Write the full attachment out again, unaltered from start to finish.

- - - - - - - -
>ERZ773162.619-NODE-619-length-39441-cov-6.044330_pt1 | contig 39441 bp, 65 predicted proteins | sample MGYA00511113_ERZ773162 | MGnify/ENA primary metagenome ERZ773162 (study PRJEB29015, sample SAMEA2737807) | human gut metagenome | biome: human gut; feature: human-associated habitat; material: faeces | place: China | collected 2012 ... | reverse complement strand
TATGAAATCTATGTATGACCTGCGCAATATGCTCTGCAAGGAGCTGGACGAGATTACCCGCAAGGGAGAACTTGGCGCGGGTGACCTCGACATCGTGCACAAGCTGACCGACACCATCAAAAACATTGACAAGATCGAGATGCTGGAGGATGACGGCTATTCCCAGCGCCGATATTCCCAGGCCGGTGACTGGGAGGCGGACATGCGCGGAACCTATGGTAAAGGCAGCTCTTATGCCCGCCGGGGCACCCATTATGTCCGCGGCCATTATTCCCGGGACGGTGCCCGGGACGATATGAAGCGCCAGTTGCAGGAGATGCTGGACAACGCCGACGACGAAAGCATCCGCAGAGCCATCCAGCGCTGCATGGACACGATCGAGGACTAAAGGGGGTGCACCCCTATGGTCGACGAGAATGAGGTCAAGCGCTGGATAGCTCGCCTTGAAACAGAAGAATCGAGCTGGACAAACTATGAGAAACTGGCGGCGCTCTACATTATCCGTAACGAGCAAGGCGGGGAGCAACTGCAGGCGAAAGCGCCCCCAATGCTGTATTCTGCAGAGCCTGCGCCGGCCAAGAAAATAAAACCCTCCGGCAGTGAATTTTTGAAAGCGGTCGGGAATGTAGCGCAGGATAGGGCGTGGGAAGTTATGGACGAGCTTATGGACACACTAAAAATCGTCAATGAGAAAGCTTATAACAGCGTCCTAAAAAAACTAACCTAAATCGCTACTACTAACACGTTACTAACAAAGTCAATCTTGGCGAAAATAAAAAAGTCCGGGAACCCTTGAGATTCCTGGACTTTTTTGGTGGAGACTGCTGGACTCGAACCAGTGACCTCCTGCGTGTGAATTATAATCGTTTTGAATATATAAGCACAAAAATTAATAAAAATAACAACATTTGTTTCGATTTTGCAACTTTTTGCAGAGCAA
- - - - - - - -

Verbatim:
>ERZ773162.619-NODE-619-length-39441-cov-6.044330_pt1 | contig 39441 bp, 65 predicted proteins | sample MGYA00511113_ERZ773162 | MGnify/ENA primary metagenome ERZ773162 (study PRJEB29015, sample SAMEA2737807) | human gut metagenome | biome: human gut; feature: human-associated habitat; material: faeces | place: China | collected 2012 ... | reverse complement strand
TATGAAATCTATGTATGACCTGCGCAATATGCTCTGCAAGGAGCTGGACGAGATTACCCGCAAGGGAGAACTTGGCGCGGGTGACCTCGACATCGTGCACAAGCTGACCGACACCATCAAAAACATTGACAAGATCGAGATGCTGGAGGATGACGGCTATTCCCAGCGCCGATATTCCCAGGCCGGTGACTGGGAGGCGGACATGCGCGGAACCTATGGTAAAGGCAGCTCTTATGCCCGCCGGGGCACCCATTATGTCCGCGGCCATTATTCCCGGGACGGTGCCCGGGACGATATGAAGCGCCAGTTGCAGGAGATGCTGGACAACGCCGACGACGAAAGCATCCGCAGAGCCATCCAGCGCTGCATGGACACGATCGAGGACTAAAGGGGGTGCACCCCTATGGTCGACGAGAATGAGGTCAAGCGCTGGATAGCTCGCCTTGAAACAGAAGAATCGAGCTGGACAAACTATGAGAAACTGGCGGCGCTCTACATTATCCGTAACGAGCAAGGCGGGGAGCAACTGCAGGCGAAAGCGCCCCCAATGCTGTATTCTGCAGAGCCTGCGCCGGCCAAGAAAATAAAACCCTCCGGCAGTGAATTTTTGAAAGCGGTCGGGAATGTAGCGCAGGATAGGGCGTGGGAAGTTATGGACGAGCTTATGGACACACTAAAAATCGTCAATGAGAAAGCTTATAACAGCGTCCTAAAAAAACTAACCTAAATCGCTACTACTAACACGTTACTAACAAAGTCAATCTTGGCGAAAATAAAAAAGTCCGGGAACCCTTGAGATTCCTGGACTTTTTTGGTGGAGACTGCTGGACTCGAACCAGTGACCTCCTGCGTGTGAATTATAATCGTTTTGAATATATAAGCACAAAAATTAATAAAAATAACAACATTTGTTTCGATTTTGCAACTTTTTGCAGAGCAA